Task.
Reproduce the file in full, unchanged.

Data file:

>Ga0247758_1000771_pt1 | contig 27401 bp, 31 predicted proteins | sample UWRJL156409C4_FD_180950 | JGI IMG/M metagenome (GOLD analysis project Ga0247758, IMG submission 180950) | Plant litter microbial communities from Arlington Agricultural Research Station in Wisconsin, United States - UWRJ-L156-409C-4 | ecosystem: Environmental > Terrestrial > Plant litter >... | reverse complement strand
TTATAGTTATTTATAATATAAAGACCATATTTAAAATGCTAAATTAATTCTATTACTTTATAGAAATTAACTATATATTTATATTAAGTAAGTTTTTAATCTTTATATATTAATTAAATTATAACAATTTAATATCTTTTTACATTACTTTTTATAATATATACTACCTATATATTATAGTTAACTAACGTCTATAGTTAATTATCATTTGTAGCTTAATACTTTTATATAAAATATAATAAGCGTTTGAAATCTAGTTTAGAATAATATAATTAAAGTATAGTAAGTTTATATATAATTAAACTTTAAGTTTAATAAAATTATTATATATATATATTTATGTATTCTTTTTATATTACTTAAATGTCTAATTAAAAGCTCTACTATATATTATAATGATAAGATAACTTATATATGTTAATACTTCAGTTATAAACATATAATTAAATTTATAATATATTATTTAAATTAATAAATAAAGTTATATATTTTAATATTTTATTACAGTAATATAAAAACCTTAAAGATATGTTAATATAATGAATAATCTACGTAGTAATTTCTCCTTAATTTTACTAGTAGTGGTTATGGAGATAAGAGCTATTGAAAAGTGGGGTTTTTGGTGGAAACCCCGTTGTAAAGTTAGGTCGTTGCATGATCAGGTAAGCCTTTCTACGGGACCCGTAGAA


>Ga0247758_1000771_pt1 | contig 27401 bp, 31 predicted proteins | sample UWRJL156409C4_FD_180950 | JGI IMG/M metagenome (GOLD analysis project Ga0247758, IMG submission 180950) | Plant litter microbial communities from Arlington Agricultural Research Station in Wisconsin, United States - UWRJ-L156-409C-4 | ecosystem: Environmental > Terrestrial > Plant litter >... | reverse complement strand
TTATAGTTATTTATAATATAAAGACCATATTTAAAATGCTAAATTAATTCTATTACTTTATAGAAATTAACTATATATTTATATTAAGTAAGTTTTTAATCTTTATATATTAATTAAATTATAACAATTTAATATCTTTTTACATTACTTTTTATAATATATACTACCTATATATTATAGTTAACTAACGTCTATAGTTAATTATCATTTGTAGCTTAATACTTTTATATAAAATATAATAAGCGTTTGAAATCTAGTTTAGAATAATATAATTAAAGTATAGTAAGTTTATATATAATTAAACTTTAAGTTTAATAAAATTATTATATATATATATTTATGTATTCTTTTTATATTACTTAAATGTCTAATTAAAAGCTCTACTATATATTATAATGATAAGATAACTTATATATGTTAATACTTCAGTTATAAACATATAATTAAATTTATAATATATTATTTAAATTAATAAATAAAGTTATATATTTTAATATTTTATTACAGTAATATAAAAACCTTAAAGATATGTTAATATAATGAATAATCTACGTAGTAATTTCTCCTTAATTTTACTAGTAGTGGTTATGGAGATAAGAGCTATTGAAAAGTGGGGTTTTTGGTGGAAACCCCGTTGTAAAGTTAGGTCGTTGCATGATCAGGTAAGCCTTTCTACGGGACCCGTAGAA